Day 2 with Fred Sommer began much as Day 1 had, minus the emphasis at breakfast on the life of Albert Einstein.
After breakfast we took up our respective positions in the studio and Fred asked if there were any issues or questions I had about anything covered on the first day. I asked for some clarification on a few points and admitted that I was having some difficulty with the fact that he was using common words in the English language differently than was the convention. Fred would use them but they would mean different things. He found what I said amusing but offered that learning new definitions for terms was basic and important and that to be inflexible would inhibit further progress. Okay. I said that I understood.
And so we began the morning, this time advancing faster and with Fred stating his position with perhaps a little less restraint and perhaps a little more forcefully, as though he was no longer holding back as much for the neophyte in the room. I found the material extremely challenging but felt it inappropriate to interrupt Fred as much I had the day before. The assistant wrote a great deal the second day and also asked fewer questions as well.
Lunch came and went, much as it had the day before and I remember it occurred to me that it seemed I was having a somewhat choreographed experience, something if not "staged" then at least made before to others, perhaps in exactly the same configuration I found myself in, the assistant off to the left, me in the middle and Fred on the day bed to the right. But after lunch there was an element to the presentation of Fred standing out on a ledge, somewhat precarious in that he was moving into new territory, either presenting ideas that were new to him too or at least presenting them in a new manner. This was tremendously exciting as I was there, a part of his working through theory and stating thoughts to me and the assistant for the first time. This incredibly brilliant and educated man was working it out right in front of me and I was hearing it. And so I thought that perhaps this was something of a two way street, that I or someone like me was perhaps needed for all this to work. This was both an honor but also humbling simultaneously. Why? Because I could have been a crash test dummy for all it may have mattered.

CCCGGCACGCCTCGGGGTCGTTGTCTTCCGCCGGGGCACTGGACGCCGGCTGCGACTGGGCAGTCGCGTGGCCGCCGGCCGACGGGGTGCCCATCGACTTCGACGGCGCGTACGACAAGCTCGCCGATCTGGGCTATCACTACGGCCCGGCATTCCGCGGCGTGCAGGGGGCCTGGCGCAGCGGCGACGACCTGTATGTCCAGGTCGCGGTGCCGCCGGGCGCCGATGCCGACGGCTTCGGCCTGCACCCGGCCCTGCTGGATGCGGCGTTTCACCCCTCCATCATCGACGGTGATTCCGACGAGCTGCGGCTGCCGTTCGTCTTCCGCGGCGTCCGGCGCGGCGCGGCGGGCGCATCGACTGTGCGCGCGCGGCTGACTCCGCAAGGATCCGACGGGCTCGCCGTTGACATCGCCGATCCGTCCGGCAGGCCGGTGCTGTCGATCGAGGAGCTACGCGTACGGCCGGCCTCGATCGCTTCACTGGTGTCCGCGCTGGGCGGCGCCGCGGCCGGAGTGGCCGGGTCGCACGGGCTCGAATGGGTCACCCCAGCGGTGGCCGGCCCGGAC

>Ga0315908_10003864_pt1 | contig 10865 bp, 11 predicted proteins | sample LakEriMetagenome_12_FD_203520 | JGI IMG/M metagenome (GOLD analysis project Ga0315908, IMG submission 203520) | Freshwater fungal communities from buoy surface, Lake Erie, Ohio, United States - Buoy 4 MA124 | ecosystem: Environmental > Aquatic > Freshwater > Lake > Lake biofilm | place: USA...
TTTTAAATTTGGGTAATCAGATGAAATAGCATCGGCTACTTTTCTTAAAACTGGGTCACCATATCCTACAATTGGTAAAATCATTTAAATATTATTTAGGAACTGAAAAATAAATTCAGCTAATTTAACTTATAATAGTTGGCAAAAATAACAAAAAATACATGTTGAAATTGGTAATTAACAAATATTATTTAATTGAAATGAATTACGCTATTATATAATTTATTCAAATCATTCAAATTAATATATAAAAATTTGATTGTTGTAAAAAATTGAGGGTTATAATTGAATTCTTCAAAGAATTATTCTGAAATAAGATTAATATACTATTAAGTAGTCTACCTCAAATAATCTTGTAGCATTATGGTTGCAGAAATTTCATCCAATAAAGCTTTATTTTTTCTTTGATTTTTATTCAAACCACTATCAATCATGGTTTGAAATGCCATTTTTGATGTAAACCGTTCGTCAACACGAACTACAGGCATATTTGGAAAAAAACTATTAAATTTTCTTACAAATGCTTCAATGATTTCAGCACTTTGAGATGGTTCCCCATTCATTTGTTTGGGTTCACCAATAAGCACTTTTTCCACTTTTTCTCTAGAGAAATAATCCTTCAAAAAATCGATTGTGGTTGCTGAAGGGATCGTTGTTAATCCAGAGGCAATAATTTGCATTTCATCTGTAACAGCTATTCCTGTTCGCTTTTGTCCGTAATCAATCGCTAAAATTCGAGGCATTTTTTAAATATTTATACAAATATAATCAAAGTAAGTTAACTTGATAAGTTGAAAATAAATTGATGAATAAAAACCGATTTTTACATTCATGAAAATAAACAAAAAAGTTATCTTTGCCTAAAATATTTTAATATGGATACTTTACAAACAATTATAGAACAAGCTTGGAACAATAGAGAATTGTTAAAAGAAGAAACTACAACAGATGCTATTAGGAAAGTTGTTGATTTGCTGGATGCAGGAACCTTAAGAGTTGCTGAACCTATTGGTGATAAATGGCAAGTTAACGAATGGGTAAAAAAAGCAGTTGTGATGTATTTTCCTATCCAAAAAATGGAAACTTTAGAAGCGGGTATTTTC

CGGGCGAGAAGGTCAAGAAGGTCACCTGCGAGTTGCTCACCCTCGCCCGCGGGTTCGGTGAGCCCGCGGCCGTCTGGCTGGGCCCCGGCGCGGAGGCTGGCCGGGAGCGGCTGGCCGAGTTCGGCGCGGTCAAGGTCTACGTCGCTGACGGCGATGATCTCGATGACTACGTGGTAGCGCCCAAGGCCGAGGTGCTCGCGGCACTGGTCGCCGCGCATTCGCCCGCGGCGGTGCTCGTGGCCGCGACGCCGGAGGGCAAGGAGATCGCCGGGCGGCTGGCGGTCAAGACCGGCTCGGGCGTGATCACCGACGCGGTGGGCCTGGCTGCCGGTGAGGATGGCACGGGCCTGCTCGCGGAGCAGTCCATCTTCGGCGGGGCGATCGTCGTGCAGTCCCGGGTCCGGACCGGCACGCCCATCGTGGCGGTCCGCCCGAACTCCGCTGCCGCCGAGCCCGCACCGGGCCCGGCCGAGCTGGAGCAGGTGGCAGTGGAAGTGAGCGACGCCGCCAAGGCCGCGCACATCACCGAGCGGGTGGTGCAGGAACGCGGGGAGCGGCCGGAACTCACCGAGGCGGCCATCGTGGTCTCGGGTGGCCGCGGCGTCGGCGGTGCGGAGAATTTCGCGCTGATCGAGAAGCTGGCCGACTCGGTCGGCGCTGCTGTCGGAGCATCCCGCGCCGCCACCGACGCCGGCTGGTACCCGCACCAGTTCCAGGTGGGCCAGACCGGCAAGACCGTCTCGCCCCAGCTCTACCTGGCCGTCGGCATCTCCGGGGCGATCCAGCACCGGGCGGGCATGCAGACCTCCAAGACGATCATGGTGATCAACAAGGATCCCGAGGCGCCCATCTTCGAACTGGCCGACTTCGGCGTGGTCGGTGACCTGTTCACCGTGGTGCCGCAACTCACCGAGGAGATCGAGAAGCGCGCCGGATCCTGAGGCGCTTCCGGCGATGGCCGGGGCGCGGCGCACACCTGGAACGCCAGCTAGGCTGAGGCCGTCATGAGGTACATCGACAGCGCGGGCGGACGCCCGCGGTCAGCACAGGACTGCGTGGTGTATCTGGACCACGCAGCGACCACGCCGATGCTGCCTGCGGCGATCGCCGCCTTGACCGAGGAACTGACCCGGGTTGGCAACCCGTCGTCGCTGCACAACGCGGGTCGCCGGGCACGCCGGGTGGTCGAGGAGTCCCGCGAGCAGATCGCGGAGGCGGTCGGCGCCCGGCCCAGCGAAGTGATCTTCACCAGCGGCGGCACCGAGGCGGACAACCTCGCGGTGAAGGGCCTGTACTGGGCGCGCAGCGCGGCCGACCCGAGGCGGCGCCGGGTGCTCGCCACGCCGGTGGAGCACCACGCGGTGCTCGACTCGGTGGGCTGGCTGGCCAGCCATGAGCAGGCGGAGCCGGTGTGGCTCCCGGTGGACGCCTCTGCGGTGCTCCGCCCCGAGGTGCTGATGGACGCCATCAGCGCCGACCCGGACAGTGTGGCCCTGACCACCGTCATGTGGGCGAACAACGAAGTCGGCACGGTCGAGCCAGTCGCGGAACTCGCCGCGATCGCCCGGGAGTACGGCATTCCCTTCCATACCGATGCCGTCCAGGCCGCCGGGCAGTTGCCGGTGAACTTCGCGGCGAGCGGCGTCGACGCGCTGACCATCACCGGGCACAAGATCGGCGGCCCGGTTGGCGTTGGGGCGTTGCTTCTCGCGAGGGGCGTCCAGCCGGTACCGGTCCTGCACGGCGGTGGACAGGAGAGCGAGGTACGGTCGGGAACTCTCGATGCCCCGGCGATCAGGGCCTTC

Mid way through the afternoon Fred changed the pace considerably.
He asked if I was interested in music and if I was what did I listen to. I told him some of the standards which included symphonies by Beethoven and Bach and added the Mozart and Faure Requiems as well, also some Dvorak piano chamber pieces I'd heard at Marlboro the summer before, Stravinsky and Messiaen, as well as the Koln and Bremen concerts by the jazz pianist Keith Jarrett. He said he didn't know those and I told him I had a cassette in the car that I would like to leave with him (which I later did). He thought that was a great idea and thanked me. This then led us to a discussion and a showing of some of his musical scores, sheet music drawn by hand, with different colors for different instruments. I hadn't known he was a musician and so asked and he said that he was not, but that a beautiful score would make beautiful music. I asked him if his scores had ever been performed and he lit up and said that yes they had. I wanted to know how they had sounded and typically Fred, he said that they were "beautiful to hear".
Muscial Score by Frederick Sommer
Clearly now we were on a different level, things were no longer so presentational but more conversational, less as in a lecture and more now in a give and take. I didn't know if we were finished but once again assumed that we would soon say our good byes and I would head back to my motel, exhausted once again and begin my long drive back east to home the next morning.
But evidently Fred wasn't quite finished yet. He asked if I could return at 8 a.m. the next morning. I answered that I could and he said he was looking forward to seeing me. Then I left, not quite as done in by Day 2 as I was by Day 1 but still very tired and feeling a bit like I had let go of something of my previous life and given myself over to this new awareness and process of looking at things through the eyes and mind of Fred Sommer. In fact I had grown up a little in those two days, with increased awareness of the complexity and the simplicity of things.
Enthusiasm is the duty of understanding before the night fatal to remembrance.
Footnote to the musical scores: Many years after Fred died, the RISD Museum in Providence had some special events around the anniversary of his death (Fred died in 1999, with his wife Frances dying six months later). One of the activities was that they had a quartet playing Fred's scores.
Fred Sommer Day 3 coming up.